Africa Defense Forum
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Long COVID Linked to Low Cortisol Levels, Reactivation of Old Virus


Weeks or months after they recover from COVID-19, about a quarter of those infected still are struggling with a wide range of symptoms. This persistent illness that has become known as long COVID includes symptoms such as fatigue, body aches, circulatory problems and “brain fog.”

The precise cause of long COVID remains a mystery, as does the proper treatment. Scientists have found that long COVID can be associated with microscopic blood clots and that it shares many characteristics with autoimmune disorders such as lupus.

A new study examined the blood of long COVID patients and found two potential causes: low cortisol levels and the reactivation of a common virus lingering in the patients’ bloodstreams.

Cortisol is known as the body’s stress hormone. It regulates sugar in the bloodstream and is triggered when a “fight-or-flight” impulse kicks in. Cortisol also helps regulate blood pressure and reduces inflammation.

Low cortisol levels were the most common indicator of long COVID, according to the study. In long COVID patients, cortisol levels are about half those of unaffected people.

The extremely low cortisol levels suggest that something is malfunctioning in the interplay of pituitary, hypothalamus and adrenal glands that controls cortisol, the researchers reported.

The long COVID patients in the study also showed high levels of exhausted T cells, the immune system’s vanguard that responds first to an infection. Many long COVID patients also have overactive B cells, which fight anything that slips past the T cells.

“The bodies of people with long COVID are actively fighting something,” David Putrino, a neurophysiologist at the Icahn School of Medicine in New York City, told Science magazine. Putrino was among the researchers who contributed to the new study.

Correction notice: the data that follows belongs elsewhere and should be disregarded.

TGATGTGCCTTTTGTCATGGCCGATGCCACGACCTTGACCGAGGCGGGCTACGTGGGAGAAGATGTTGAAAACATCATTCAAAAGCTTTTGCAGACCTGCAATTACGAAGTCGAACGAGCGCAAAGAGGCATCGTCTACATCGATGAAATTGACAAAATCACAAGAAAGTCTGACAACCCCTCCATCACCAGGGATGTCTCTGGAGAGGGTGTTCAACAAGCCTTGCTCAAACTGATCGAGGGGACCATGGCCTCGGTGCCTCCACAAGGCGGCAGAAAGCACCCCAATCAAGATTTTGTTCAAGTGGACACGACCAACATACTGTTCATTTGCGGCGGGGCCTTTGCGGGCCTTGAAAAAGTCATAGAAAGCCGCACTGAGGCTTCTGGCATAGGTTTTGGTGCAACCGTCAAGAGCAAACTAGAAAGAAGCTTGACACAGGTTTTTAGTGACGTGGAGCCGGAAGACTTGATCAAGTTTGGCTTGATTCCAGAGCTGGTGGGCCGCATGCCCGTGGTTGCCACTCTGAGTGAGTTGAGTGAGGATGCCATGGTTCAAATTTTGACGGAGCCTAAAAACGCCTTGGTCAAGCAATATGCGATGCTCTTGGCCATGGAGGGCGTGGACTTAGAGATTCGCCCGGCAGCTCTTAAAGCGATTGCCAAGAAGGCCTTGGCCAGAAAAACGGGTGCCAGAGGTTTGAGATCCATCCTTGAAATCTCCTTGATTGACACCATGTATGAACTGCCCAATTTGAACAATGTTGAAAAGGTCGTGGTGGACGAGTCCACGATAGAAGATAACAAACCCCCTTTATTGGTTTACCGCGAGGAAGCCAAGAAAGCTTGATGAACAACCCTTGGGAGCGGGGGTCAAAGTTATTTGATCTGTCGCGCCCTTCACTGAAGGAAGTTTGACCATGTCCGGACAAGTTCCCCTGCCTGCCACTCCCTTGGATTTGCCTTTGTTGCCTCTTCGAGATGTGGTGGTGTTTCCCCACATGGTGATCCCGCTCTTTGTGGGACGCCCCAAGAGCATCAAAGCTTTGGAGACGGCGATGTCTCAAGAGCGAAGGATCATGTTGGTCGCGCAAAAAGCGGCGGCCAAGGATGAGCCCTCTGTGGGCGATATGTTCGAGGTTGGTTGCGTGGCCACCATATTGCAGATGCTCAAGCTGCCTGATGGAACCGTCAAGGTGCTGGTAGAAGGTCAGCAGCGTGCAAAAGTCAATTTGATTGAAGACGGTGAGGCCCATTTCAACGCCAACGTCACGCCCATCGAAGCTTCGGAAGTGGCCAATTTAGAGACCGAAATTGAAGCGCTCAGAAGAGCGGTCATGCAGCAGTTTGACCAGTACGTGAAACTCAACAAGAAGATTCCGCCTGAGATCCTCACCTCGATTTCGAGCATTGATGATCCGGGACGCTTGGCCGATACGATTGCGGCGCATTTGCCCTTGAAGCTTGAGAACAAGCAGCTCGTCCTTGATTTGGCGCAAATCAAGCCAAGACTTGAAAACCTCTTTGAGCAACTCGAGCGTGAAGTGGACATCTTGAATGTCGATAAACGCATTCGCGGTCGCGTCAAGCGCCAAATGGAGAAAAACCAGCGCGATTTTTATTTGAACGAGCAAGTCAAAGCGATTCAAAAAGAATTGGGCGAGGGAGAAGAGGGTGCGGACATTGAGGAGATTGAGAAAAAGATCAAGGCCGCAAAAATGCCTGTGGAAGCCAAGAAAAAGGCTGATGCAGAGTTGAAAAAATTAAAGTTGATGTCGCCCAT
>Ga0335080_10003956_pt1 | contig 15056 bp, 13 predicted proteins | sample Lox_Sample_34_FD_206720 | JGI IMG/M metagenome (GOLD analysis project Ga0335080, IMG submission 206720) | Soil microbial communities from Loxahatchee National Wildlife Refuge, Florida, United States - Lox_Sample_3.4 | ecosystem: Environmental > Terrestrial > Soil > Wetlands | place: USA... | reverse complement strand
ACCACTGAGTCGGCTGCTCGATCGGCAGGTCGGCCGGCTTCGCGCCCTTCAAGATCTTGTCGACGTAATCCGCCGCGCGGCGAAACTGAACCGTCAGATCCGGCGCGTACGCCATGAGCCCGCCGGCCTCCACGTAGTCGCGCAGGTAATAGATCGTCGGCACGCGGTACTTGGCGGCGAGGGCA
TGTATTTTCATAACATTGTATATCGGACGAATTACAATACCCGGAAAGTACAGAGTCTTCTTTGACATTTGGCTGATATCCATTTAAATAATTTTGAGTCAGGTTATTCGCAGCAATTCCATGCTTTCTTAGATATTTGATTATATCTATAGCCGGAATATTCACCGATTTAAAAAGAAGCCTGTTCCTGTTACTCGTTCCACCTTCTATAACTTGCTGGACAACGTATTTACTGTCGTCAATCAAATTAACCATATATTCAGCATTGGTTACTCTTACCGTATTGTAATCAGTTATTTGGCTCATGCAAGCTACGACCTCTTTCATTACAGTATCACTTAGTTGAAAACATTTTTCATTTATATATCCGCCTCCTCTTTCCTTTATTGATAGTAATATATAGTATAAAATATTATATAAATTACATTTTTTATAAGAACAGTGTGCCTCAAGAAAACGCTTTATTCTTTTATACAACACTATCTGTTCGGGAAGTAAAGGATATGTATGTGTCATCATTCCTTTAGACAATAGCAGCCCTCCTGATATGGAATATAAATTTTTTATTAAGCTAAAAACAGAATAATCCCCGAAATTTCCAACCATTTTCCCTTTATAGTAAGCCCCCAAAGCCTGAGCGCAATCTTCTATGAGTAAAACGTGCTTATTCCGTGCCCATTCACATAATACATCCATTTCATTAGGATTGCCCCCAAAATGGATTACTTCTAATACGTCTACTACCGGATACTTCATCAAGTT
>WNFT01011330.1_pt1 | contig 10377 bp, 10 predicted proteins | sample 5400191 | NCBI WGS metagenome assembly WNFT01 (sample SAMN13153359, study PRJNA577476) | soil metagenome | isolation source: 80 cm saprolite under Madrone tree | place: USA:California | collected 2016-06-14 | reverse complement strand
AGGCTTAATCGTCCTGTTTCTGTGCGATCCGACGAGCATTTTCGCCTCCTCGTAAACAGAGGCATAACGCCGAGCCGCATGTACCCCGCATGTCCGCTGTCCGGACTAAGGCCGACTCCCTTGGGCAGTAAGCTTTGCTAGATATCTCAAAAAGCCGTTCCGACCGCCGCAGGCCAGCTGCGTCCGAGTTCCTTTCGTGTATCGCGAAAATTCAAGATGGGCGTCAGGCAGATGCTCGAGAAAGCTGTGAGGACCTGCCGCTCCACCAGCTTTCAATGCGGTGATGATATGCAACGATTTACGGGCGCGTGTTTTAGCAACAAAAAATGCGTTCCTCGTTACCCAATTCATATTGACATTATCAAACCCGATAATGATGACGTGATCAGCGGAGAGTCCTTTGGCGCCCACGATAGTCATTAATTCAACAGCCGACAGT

An ongoing fight against an unknown infection would account for the inflammation and other symptoms tied to long COVID, Putrino said.

Researchers think they may have identified what some long COVID patients’ bodies are fighting: the reactivation of Epstein-Barr virus lingering in their bodies. Epstein-Barr is among the most common viruses in the world. An estimated 90% of adults carry antibodies to it, most having contracted the virus in childhood. Epstein-Barr causes infectious mononucleosis, also known as “mono” or “the kissing disease,” because it spreads through saliva.

Later in life, Epstein-Barr is associated with autoimmune disorders such as multiple sclerosis and lupus, as well as several forms of cancer, including Burkitt’s lymphoma, which is common in equatorial Africa.

Because of those connections, Putrino and research partner Akiko Iwasaki recommend looking at therapies for long COVID that focus on supplementing the body’s cortisol production, using autoimmune treatments to calm the immune system and treating patients for Epstein-Barr infections. One potential treatment is the antiviral drug Paxlovid, which is being used to treat severe COVID-19 or cases in high-risk patients.

“We should be trying these right now,” Iwasaki told Science. “As a basic scientist, of course, I’d like to have all the pieces of the puzzle. But the patients, they can’t wait.”

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